• Readers want easy-to-use design. This is enforced with the user experience research and interface, but proven when moving around the site. User and advertiser feedback is respected and quickly incorporated.
  • News organizations must acknowledge media as it is shared today. This discussion arose around the rumors page, with the rationale that users will discover and tweet this information anyway, so the news must 

Microsoft also gave us the excellent educational opportunity seeing dashboards like the Demand Dashboard they showed us. This proves the constant application of the intimidating term—big data—in today’s industry. The fact that Allison, a woman we met, takes the time and effort to produce summary reports 3 times a day shows that they are trying to make meaning from each day’s analytics. I look forward to watching MSN News continue to innovate and observing how MSN as a website diminishes (or limits the use) of its Fox & NBC partnerships and starts sharing its own content across its platforms.

To read more tips I learned from Microsoft and Steve Cvengros, click here to my blog post on the Reynolds Journalism Institute (RJI) blog.

-Katie Artemas

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Post-Intelligencer disappoints hopeful journalism students

18 Feb

Visiting the Post-Intelligencer was a very realistic, yet depressing journalistic experience. Immediately upon entering, walking through the empty office space was a signal of dying journalism. Our conversation with Sarah and Scott came off as very defensive—because rather than looking at journalism as a public good or informing citizens, it very much seemed like the PI was reporting for necessity and survival rather than enjoyment or altruism in their work.

Although the PI’s model is realistic to cater to today’s needs, it was discouraging to hear them settle on the notion that feature & enterprise stories that push traffic are more important than hard news pieces or in-depth analyses. We joked about cat stories the entire trip, but it’s the truth that online publications are embracing things like this. Reporters have to be careful what they are taking up for enjoyment if they want to uphold the PI brand’s reputation of catering to highly educated Seattle-area residents and a male-skewed audience.

Because this was our first visit, it was the first publication where we heard about changing media habits because of tablets and mobile devices. Here, we discussed the spike in readership and online habits around 8 pm, and this was a finding that I was able to compare media vehicles to during the rest of the trip. Overall, while this was not my favorite stop, I am glad we learned about adjusting to a dramatic situation of altering content so it will be seen and developing enterprise ideas that cater to the true audience.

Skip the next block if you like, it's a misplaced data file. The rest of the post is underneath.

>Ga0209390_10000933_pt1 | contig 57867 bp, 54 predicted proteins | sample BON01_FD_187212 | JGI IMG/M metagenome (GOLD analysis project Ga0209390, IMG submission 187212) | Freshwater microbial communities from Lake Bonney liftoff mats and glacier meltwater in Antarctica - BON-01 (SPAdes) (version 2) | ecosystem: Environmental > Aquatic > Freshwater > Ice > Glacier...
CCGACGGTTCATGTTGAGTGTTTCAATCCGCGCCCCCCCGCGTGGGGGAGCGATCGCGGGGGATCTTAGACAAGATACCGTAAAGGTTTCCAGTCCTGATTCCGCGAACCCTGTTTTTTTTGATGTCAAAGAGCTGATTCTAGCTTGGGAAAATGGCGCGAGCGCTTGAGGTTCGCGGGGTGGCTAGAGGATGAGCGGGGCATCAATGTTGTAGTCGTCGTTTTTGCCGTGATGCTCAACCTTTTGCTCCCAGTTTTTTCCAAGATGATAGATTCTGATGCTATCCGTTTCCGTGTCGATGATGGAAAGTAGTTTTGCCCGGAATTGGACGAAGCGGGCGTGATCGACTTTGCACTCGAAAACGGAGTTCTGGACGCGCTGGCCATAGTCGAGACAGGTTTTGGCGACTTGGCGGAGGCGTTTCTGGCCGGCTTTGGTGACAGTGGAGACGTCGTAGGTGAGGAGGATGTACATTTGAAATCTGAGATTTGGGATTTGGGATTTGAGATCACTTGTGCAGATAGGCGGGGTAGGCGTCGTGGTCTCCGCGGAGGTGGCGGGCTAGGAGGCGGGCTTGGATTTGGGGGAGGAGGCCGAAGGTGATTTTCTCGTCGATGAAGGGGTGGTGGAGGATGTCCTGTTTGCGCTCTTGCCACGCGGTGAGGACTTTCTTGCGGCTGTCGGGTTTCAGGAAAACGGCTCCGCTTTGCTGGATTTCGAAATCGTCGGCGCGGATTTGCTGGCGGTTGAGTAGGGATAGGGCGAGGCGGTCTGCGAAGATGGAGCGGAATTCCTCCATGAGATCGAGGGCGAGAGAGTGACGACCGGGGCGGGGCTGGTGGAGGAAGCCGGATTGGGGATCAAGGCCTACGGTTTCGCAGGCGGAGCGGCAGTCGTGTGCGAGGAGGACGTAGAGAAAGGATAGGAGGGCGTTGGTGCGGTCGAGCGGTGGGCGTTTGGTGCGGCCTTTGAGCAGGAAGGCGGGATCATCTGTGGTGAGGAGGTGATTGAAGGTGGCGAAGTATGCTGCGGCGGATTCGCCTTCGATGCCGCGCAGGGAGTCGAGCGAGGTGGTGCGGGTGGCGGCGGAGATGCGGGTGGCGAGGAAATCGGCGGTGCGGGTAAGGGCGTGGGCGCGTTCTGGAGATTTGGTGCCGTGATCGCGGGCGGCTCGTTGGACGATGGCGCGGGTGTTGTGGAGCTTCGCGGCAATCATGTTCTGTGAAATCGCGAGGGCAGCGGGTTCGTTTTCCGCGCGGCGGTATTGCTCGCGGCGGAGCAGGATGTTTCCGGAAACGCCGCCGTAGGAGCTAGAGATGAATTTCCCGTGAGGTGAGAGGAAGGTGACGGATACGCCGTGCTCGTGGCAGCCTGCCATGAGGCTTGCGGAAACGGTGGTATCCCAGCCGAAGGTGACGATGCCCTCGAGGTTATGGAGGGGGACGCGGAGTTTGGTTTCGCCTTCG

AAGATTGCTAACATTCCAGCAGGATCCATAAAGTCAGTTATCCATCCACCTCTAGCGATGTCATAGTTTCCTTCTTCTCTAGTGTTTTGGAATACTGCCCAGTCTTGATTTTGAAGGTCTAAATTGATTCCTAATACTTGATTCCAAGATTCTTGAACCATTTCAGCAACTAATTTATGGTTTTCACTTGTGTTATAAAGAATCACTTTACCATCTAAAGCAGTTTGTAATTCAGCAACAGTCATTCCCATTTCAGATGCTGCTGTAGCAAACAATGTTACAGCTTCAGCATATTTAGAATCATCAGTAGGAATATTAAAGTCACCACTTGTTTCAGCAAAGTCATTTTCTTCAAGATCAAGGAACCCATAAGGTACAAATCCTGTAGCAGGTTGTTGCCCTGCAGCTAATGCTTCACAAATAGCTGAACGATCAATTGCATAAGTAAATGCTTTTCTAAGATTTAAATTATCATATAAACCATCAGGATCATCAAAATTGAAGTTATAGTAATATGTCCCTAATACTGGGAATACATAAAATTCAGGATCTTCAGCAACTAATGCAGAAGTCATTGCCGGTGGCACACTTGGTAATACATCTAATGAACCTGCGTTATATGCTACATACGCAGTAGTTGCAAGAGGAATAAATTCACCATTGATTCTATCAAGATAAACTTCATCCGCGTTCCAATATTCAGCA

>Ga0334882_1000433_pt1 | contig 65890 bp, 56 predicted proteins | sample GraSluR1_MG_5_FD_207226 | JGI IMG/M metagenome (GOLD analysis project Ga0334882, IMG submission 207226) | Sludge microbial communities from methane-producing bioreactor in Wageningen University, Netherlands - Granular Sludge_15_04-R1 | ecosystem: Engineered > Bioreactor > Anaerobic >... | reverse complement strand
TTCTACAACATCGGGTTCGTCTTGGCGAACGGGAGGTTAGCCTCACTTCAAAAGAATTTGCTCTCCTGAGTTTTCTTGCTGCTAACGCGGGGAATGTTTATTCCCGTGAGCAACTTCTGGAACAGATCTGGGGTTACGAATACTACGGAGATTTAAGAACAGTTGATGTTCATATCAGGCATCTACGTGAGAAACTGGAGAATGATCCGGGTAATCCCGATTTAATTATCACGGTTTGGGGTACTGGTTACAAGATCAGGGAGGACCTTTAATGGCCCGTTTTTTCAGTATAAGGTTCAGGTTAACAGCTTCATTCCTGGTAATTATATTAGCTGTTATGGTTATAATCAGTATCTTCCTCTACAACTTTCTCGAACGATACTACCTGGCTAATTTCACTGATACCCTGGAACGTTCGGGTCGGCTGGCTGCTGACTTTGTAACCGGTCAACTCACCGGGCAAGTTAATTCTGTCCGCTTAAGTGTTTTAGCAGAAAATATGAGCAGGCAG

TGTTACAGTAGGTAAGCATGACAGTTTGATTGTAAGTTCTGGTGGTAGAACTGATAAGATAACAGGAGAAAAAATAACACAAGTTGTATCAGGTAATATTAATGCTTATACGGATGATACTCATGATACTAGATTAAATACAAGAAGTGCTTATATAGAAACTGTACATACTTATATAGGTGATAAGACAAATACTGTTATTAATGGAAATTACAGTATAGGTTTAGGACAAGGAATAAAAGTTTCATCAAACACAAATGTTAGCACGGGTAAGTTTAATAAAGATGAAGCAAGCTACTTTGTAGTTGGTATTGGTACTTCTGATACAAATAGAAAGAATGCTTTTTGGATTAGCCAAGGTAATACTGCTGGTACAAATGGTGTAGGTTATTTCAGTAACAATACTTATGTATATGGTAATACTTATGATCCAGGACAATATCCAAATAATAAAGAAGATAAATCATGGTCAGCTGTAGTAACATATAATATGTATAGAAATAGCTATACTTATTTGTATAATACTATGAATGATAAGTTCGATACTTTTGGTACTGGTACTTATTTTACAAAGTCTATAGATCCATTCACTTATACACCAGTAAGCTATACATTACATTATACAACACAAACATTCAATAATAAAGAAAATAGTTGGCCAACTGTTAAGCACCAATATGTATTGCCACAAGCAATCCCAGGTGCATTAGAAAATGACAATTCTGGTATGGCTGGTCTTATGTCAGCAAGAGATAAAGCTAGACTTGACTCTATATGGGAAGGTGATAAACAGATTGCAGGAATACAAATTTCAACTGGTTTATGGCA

-Katie Artemas

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GeekWire shows successful media entrepreneurship

18 Feb

John Cook & his co-workers at GeekWire are well-rounded entrepreneurs, showing us a great example of a startup that has a monetization model, as well as journalistic ethical standards. They are role models for all of us because they have proven that good writing and business skills, networking and a niche focus are vital to a successful startup.

GeekWire shows how niches can build community, and the content that follows can be treated like community journalism. This type of work is shared through internet posts, discussion boards and an interconnected sphere of readers engaged with this information, with a continual discussion around story topics and what is emerging. Community journalism is spread through outreach, which can be done with events, sharing in the correct social community or emailing others stories.

The fact that 40 percent of GeekWire’s revenue comes from their private events says a lot about the role of community events in niche journalism and internet news sites today. The company has built a competitive community around its content that wants to not only come hear speakers, but meet other readers and subscribers in an environment that lets them feel exclusive. The network John Cook built up from his reputation contributes to the publication like no other, since he can bring in credible speakers from Expedia and other popular sites. His lessons are inter-related with many speakers at Mizzou, who recommend learning the resources of large companies before innovating too soon into your own.

Overall, John and Taylor’s stories of what they get to cover, how they enterprise ideas and how their events are run provide inspiration for startups everywhere and show how good journalism can be produced in the local and sub-national tech sphere.

-Katie Artemas